The Byzantine Era

Part of the Petra exhibition.

Two hundred years after Petra bowed to Roman rule, radical changes swept the empire. In AD 330 Rome's first Christian emperor, Constantine I, shifted his capital eastward a thousand miles, to the city of Byzantium. Renamed Constantinople, this metropolis would now be the seat of Roman emperors. In the new Byzantine Empire, churches--not roads, theaters, or triumphal arches--would signal imperial presence in the provinces.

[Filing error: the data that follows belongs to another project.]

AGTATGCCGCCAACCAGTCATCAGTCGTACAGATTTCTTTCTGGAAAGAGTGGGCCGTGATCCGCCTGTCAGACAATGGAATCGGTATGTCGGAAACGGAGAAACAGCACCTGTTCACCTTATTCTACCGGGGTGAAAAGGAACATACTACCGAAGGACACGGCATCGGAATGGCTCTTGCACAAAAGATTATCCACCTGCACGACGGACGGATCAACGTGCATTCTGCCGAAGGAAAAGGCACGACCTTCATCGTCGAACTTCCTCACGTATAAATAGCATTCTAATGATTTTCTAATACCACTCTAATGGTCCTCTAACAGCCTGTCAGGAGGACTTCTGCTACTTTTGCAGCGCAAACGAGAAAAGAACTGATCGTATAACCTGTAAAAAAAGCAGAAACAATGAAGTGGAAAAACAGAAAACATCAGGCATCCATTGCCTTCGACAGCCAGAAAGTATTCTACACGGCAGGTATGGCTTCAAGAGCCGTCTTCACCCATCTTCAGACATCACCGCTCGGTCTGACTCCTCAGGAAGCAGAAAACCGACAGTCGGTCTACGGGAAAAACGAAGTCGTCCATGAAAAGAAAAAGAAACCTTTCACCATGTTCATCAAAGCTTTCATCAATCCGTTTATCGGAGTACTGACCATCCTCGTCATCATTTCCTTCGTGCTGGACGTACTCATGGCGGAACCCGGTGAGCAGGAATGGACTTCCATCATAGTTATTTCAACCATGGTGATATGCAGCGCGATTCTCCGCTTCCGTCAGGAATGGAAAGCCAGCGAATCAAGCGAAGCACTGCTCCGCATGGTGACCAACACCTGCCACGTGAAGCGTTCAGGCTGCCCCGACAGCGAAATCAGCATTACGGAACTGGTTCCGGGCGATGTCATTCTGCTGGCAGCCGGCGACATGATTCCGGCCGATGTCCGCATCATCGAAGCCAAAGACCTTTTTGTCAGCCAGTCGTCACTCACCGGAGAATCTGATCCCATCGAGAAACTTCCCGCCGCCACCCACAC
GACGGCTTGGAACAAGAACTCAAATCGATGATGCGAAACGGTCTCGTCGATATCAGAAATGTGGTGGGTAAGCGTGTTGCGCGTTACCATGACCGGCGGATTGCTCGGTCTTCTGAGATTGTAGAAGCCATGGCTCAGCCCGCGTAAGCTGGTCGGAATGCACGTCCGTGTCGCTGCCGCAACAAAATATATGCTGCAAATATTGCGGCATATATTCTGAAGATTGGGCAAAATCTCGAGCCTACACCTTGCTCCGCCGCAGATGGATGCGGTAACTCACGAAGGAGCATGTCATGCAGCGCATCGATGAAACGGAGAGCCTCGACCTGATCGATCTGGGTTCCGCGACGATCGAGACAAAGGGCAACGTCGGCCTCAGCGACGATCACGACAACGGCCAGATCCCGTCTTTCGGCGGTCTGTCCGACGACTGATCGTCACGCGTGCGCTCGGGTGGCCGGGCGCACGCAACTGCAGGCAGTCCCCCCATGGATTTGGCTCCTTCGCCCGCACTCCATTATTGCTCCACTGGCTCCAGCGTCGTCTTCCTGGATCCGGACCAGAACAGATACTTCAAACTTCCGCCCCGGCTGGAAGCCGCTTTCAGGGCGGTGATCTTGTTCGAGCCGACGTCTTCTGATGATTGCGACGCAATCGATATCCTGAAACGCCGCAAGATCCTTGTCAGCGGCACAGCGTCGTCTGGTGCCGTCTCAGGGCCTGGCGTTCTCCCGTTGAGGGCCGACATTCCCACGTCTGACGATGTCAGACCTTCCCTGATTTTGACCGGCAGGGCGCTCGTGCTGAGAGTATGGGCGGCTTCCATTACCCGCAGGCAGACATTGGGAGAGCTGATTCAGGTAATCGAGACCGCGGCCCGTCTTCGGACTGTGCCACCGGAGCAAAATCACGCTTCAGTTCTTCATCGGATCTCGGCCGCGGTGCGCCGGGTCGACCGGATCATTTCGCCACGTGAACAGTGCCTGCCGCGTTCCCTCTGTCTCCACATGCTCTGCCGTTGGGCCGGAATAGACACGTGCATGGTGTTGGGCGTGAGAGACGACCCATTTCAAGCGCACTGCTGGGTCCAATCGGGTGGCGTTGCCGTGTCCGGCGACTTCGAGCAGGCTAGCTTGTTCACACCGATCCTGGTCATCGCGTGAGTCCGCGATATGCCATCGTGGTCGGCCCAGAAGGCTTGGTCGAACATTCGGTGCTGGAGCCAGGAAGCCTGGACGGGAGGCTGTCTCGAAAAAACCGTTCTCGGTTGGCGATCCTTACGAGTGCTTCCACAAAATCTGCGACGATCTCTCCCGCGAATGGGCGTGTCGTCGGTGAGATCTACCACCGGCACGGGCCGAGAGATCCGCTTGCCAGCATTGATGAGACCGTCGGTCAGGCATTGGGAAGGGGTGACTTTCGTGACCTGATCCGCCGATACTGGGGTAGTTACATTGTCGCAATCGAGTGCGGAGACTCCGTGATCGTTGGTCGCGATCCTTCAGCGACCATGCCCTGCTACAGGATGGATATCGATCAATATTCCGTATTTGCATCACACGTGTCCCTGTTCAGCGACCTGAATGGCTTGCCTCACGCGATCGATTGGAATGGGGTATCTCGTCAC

Though Petra at first clung to its old, officially pagan, gods, Christianity slowly took root. By AD 350 the city boasted its own bishop; a century later it had large Christian churches. But increasingly bypassed by shifting trade routes, Petra had lost its real source of power--commerce. The city, still reeling from the earthquake of AD 363, began its slow decline. The Muslims who swept through the region from southern Arabia in the early 600s seem to have skirted Petra. Yet by AD 700, the valley and ridges once home to perhaps 20,000 people held only a tiny remnant population. Sheep and goats grazed peacefully in Petra's once noisy squares.